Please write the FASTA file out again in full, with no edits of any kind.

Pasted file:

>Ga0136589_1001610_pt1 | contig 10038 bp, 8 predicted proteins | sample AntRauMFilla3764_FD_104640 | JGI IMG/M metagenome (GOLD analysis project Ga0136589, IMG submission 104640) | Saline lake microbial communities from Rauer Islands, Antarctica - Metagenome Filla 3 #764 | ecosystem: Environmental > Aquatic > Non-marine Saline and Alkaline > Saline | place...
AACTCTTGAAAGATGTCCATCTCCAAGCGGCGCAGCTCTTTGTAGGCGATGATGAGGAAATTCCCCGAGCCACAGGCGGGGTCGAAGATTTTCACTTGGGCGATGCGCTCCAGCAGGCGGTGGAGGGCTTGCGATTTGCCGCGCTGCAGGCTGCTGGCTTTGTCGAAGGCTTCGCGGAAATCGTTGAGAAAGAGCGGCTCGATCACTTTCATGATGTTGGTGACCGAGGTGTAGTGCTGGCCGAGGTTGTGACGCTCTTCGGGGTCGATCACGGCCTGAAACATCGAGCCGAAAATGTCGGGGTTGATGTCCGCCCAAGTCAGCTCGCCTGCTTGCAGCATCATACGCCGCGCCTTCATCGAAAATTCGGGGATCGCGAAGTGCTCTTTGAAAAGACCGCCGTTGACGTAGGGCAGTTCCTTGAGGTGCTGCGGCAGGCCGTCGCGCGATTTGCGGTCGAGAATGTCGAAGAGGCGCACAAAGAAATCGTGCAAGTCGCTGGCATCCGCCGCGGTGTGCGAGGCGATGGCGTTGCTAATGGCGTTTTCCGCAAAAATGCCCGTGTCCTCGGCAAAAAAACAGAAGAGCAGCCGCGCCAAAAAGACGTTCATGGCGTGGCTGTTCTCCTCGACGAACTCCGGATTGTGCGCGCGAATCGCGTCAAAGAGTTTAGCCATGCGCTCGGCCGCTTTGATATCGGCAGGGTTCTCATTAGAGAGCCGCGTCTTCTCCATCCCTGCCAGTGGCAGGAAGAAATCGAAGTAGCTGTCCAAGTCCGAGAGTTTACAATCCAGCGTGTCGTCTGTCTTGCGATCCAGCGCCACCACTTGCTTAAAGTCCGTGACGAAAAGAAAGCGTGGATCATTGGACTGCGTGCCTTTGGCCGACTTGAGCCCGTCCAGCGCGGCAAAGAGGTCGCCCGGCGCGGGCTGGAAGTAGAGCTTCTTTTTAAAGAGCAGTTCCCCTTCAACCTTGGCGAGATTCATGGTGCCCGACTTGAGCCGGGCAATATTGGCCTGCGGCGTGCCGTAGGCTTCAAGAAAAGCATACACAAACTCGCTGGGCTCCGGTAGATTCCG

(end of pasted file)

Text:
>Ga0136589_1001610_pt1 | contig 10038 bp, 8 predicted proteins | sample AntRauMFilla3764_FD_104640 | JGI IMG/M metagenome (GOLD analysis project Ga0136589, IMG submission 104640) | Saline lake microbial communities from Rauer Islands, Antarctica - Metagenome Filla 3 #764 | ecosystem: Environmental > Aquatic > Non-marine Saline and Alkaline > Saline | place...
AACTCTTGAAAGATGTCCATCTCCAAGCGGCGCAGCTCTTTGTAGGCGATGATGAGGAAATTCCCCGAGCCACAGGCGGGGTCGAAGATTTTCACTTGGGCGATGCGCTCCAGCAGGCGGTGGAGGGCTTGCGATTTGCCGCGCTGCAGGCTGCTGGCTTTGTCGAAGGCTTCGCGGAAATCGTTGAGAAAGAGCGGCTCGATCACTTTCATGATGTTGGTGACCGAGGTGTAGTGCTGGCCGAGGTTGTGACGCTCTTCGGGGTCGATCACGGCCTGAAACATCGAGCCGAAAATGTCGGGGTTGATGTCCGCCCAAGTCAGCTCGCCTGCTTGCAGCATCATACGCCGCGCCTTCATCGAAAATTCGGGGATCGCGAAGTGCTCTTTGAAAAGACCGCCGTTGACGTAGGGCAGTTCCTTGAGGTGCTGCGGCAGGCCGTCGCGCGATTTGCGGTCGAGAATGTCGAAGAGGCGCACAAAGAAATCGTGCAAGTCGCTGGCATCCGCCGCGGTGTGCGAGGCGATGGCGTTGCTAATGGCGTTTTCCGCAAAAATGCCCGTGTCCTCGGCAAAAAAACAGAAGAGCAGCCGCGCCAAAAAGACGTTCATGGCGTGGCTGTTCTCCTCGACGAACTCCGGATTGTGCGCGCGAATCGCGTCAAAGAGTTTAGCCATGCGCTCGGCCGCTTTGATATCGGCAGGGTTCTCATTAGAGAGCCGCGTCTTCTCCATCCCTGCCAGTGGCAGGAAGAAATCGAAGTAGCTGTCCAAGTCCGAGAGTTTACAATCCAGCGTGTCGTCTGTCTTGCGATCCAGCGCCACCACTTGCTTAAAGTCCGTGACGAAAAGAAAGCGTGGATCATTGGACTGCGTGCCTTTGGCCGACTTGAGCCCGTCCAGCGCGGCAAAGAGGTCGCCCGGCGCGGGCTGGAAGTAGAGCTTCTTTTTAAAGAGCAGTTCCCCTTCAACCTTGGCGAGATTCATGGTGCCCGACTTGAGCCGGGCAATATTGGCCTGCGGCGTGCCGTAGGCTTCAAGAAAAGCATACACAAACTCGCTGGGCTCCGGTAGATTCCG